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Vedha In Hinduism – Observation Of Celestial Bodies

Vedha is a Sanskrit word meaning observation of celestial bodies. The word vedha in Sanskrit comes from vyadh meaning ‘to distribute’ for studies.

There are two types of vedha: drishti vedha, meaning study with naked eyes and yantra vedha, meaning study of planets, etc., using instruments.

Vedha is done for acquiring knowledge of astronomy and astrology. The place of vedha is called the observatory (vedha shala). The rulers in India set up observatories from time to time and promoted the study of astronomy.

The fifth chapter in Rig Veda contains the Sanskrit word Turyia, meaning observations about the Sun. The basic text in astronomy, Vedanga Jyotisha (1300 BCE), written by Lagadh, also refers to calculations of planetary motions, reiterating the concept of Vedha.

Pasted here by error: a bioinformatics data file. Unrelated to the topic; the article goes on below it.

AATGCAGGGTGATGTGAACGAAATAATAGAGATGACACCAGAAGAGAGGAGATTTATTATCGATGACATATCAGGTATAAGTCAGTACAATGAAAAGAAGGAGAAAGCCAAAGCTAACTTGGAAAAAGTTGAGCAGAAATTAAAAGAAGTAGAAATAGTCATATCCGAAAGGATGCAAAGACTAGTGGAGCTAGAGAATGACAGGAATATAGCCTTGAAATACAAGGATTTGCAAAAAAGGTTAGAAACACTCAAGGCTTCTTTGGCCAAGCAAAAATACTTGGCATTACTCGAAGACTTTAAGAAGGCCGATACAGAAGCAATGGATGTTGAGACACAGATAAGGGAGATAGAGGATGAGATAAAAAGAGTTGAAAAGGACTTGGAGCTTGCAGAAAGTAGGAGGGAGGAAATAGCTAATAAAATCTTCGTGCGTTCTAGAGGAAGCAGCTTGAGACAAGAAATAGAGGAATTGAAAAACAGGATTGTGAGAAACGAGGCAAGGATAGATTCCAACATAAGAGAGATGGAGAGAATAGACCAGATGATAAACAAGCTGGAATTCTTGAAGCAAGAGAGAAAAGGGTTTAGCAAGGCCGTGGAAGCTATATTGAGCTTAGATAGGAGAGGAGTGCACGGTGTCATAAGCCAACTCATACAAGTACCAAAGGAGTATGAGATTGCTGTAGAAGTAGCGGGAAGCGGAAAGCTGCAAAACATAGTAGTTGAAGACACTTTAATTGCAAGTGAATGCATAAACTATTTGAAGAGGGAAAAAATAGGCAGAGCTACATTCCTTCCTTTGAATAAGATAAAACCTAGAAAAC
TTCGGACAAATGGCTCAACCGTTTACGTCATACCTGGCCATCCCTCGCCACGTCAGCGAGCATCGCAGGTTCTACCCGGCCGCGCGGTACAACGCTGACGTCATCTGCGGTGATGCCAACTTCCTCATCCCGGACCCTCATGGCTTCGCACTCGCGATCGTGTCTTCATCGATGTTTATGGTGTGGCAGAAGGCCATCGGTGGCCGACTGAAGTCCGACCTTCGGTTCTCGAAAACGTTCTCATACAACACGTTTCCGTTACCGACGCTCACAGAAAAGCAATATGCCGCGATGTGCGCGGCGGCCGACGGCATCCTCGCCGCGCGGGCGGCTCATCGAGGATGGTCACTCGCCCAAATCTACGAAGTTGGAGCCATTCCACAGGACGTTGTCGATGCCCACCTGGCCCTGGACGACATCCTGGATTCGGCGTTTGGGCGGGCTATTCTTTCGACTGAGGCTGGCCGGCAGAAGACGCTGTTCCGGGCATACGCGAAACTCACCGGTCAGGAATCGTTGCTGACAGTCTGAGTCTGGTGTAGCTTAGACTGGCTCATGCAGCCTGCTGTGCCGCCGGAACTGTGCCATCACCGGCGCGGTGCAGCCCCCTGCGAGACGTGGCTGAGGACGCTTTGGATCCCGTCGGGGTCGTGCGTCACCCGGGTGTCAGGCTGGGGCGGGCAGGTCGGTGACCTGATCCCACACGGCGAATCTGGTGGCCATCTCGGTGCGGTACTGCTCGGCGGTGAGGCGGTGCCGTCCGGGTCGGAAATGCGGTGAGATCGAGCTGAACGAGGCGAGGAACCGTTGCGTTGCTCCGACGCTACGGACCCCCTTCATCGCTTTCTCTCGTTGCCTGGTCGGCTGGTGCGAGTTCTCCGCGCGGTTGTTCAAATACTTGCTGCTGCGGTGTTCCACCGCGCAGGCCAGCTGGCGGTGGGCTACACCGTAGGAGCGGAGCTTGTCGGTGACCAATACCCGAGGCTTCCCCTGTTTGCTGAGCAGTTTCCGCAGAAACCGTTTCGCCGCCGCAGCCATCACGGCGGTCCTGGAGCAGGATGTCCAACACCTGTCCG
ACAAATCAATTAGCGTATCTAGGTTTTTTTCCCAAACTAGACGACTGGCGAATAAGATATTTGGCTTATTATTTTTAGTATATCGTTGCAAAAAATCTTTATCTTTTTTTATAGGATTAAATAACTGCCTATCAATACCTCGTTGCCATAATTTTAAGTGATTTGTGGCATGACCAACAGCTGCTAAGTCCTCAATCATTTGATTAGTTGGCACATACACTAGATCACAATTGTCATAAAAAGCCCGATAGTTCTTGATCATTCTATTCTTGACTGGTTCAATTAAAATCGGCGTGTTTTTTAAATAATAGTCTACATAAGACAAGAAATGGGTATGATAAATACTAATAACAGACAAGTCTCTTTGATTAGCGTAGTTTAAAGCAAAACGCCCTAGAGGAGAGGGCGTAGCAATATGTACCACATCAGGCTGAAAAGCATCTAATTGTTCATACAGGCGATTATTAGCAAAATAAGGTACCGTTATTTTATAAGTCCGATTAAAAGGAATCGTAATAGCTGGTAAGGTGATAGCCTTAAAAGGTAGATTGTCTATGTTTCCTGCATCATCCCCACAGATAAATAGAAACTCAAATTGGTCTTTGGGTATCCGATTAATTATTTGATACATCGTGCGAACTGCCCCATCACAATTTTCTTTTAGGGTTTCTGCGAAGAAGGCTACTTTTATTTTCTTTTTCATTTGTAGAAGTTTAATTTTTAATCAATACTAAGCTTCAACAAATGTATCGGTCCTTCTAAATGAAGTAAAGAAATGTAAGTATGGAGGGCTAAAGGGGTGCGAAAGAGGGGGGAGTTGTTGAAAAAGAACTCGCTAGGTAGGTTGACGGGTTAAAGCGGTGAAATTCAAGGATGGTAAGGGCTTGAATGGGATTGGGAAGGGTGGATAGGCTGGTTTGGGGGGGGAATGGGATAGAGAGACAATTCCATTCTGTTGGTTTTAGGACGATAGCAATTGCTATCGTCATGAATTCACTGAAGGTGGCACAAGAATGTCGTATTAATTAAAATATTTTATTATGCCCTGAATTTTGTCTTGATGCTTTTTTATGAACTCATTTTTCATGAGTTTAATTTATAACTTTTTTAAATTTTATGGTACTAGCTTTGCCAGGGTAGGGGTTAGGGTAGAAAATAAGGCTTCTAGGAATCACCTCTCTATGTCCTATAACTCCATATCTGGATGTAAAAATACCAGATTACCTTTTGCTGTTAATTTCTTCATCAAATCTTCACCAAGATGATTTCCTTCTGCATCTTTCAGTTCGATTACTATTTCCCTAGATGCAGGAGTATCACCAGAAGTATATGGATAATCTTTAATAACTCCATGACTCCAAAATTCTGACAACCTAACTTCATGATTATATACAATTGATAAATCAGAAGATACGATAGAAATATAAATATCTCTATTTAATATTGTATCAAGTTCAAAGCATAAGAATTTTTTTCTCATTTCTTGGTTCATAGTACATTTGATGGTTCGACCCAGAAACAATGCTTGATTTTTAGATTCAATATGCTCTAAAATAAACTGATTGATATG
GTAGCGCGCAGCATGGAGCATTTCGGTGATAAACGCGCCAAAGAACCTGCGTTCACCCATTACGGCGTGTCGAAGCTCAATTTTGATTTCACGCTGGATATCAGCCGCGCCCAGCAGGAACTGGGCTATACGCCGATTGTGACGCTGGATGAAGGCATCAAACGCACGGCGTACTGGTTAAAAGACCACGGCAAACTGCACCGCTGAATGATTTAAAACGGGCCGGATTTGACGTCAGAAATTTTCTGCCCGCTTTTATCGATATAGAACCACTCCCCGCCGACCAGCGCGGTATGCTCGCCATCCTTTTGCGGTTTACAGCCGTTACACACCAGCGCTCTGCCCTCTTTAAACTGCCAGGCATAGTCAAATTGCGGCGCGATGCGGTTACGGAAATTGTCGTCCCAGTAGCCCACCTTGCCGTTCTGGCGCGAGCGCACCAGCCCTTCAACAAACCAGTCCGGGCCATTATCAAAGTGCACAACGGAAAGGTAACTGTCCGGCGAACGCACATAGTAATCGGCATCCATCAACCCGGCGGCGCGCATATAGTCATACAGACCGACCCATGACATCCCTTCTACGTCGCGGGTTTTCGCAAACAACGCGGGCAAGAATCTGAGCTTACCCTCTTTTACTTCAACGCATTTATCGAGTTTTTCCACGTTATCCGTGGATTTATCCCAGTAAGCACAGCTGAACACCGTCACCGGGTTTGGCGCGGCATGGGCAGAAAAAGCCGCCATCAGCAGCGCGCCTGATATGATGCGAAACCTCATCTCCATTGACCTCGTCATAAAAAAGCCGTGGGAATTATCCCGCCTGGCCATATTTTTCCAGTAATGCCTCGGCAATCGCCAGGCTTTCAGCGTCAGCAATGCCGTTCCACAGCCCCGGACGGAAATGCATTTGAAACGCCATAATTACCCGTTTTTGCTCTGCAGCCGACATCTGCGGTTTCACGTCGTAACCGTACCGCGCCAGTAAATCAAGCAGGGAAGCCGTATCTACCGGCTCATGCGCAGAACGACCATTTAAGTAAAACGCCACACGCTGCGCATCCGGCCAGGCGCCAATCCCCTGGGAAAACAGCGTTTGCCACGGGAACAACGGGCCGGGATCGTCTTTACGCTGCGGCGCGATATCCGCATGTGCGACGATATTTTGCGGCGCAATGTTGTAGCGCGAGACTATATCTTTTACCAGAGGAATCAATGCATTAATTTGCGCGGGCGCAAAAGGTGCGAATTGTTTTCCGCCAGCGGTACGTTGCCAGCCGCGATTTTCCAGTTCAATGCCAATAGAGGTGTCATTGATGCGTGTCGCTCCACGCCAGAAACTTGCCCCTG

Vedha yantras i.e., instruments in the observatories are rashi valay, for calculation of rashis to be used in predictions in astrology; shanku yantra for measurements and study of motions of planets; prakasa yantra and yantra siromani for forecasting eclipses and calculating auspicious days; and gola yantra for measuring celestial coordinates. 

Bhaskaracharya, the astronomer and mathematician of the 13th century AD has described these instruments.

Bibliography
Ancient Indian Mathematics and Vedha (1947) by L V Gurjar published by Continental Book Service; Pune.
Encyclopedia of Hinduism Volume XI – page 261 - IHRF




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